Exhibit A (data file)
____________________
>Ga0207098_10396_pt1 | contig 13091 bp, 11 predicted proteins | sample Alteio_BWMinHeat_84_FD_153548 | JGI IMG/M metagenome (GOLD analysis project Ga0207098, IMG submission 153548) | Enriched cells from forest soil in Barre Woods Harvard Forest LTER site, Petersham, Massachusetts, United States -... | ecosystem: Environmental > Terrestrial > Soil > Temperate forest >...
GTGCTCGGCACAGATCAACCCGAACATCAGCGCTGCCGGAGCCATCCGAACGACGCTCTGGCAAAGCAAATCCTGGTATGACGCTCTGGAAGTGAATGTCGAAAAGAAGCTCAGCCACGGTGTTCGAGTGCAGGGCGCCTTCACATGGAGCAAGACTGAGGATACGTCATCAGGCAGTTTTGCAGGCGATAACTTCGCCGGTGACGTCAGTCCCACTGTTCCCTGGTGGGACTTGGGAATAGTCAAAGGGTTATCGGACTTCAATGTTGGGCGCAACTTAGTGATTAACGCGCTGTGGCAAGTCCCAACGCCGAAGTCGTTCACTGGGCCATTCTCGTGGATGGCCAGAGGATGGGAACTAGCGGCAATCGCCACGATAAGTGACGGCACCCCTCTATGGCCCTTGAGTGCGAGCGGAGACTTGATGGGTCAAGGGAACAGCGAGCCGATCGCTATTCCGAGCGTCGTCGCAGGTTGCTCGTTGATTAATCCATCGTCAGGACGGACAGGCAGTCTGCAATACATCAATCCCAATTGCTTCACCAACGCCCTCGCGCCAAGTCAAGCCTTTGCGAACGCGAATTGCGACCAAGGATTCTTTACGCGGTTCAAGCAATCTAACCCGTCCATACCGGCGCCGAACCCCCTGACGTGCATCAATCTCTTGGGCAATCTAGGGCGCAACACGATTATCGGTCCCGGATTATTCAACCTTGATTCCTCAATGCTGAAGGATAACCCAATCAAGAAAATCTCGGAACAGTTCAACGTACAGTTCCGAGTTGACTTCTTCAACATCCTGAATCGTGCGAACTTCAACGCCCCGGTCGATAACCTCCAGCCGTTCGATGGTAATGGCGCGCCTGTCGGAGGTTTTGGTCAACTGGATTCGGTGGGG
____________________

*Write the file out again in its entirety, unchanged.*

>Ga0207098_10396_pt1 | contig 13091 bp, 11 predicted proteins | sample Alteio_BWMinHeat_84_FD_153548 | JGI IMG/M metagenome (GOLD analysis project Ga0207098, IMG submission 153548) | Enriched cells from forest soil in Barre Woods Harvard Forest LTER site, Petersham, Massachusetts, United States -... | ecosystem: Environmental > Terrestrial > Soil > Temperate forest >...
GTGCTCGGCACAGATCAACCCGAACATCAGCGCTGCCGGAGCCATCCGAACGACGCTCTGGCAAAGCAAATCCTGGTATGACGCTCTGGAAGTGAATGTCGAAAAGAAGCTCAGCCACGGTGTTCGAGTGCAGGGCGCCTTCACATGGAGCAAGACTGAGGATACGTCATCAGGCAGTTTTGCAGGCGATAACTTCGCCGGTGACGTCAGTCCCACTGTTCCCTGGTGGGACTTGGGAATAGTCAAAGGGTTATCGGACTTCAATGTTGGGCGCAACTTAGTGATTAACGCGCTGTGGCAAGTCCCAACGCCGAAGTCGTTCACTGGGCCATTCTCGTGGATGGCCAGAGGATGGGAACTAGCGGCAATCGCCACGATAAGTGACGGCACCCCTCTATGGCCCTTGAGTGCGAGCGGAGACTTGATGGGTCAAGGGAACAGCGAGCCGATCGCTATTCCGAGCGTCGTCGCAGGTTGCTCGTTGATTAATCCATCGTCAGGACGGACAGGCAGTCTGCAATACATCAATCCCAATTGCTTCACCAACGCCCTCGCGCCAAGTCAAGCCTTTGCGAACGCGAATTGCGACCAAGGATTCTTTACGCGGTTCAAGCAATCTAACCCGTCCATACCGGCGCCGAACCCCCTGACGTGCATCAATCTCTTGGGCAATCTAGGGCGCAACACGATTATCGGTCCCGGATTATTCAACCTTGATTCCTCAATGCTGAAGGATAACCCAATCAAGAAAATCTCGGAACAGTTCAACGTACAGTTCCGAGTTGACTTCTTCAACATCCTGAATCGTGCGAACTTCAACGCCCCGGTCGATAACCTCCAGCCGTTCGATGGTAATGGCGCGCCTGTCGGAGGTTTTGGTCAACTGGATTCGGTGGGG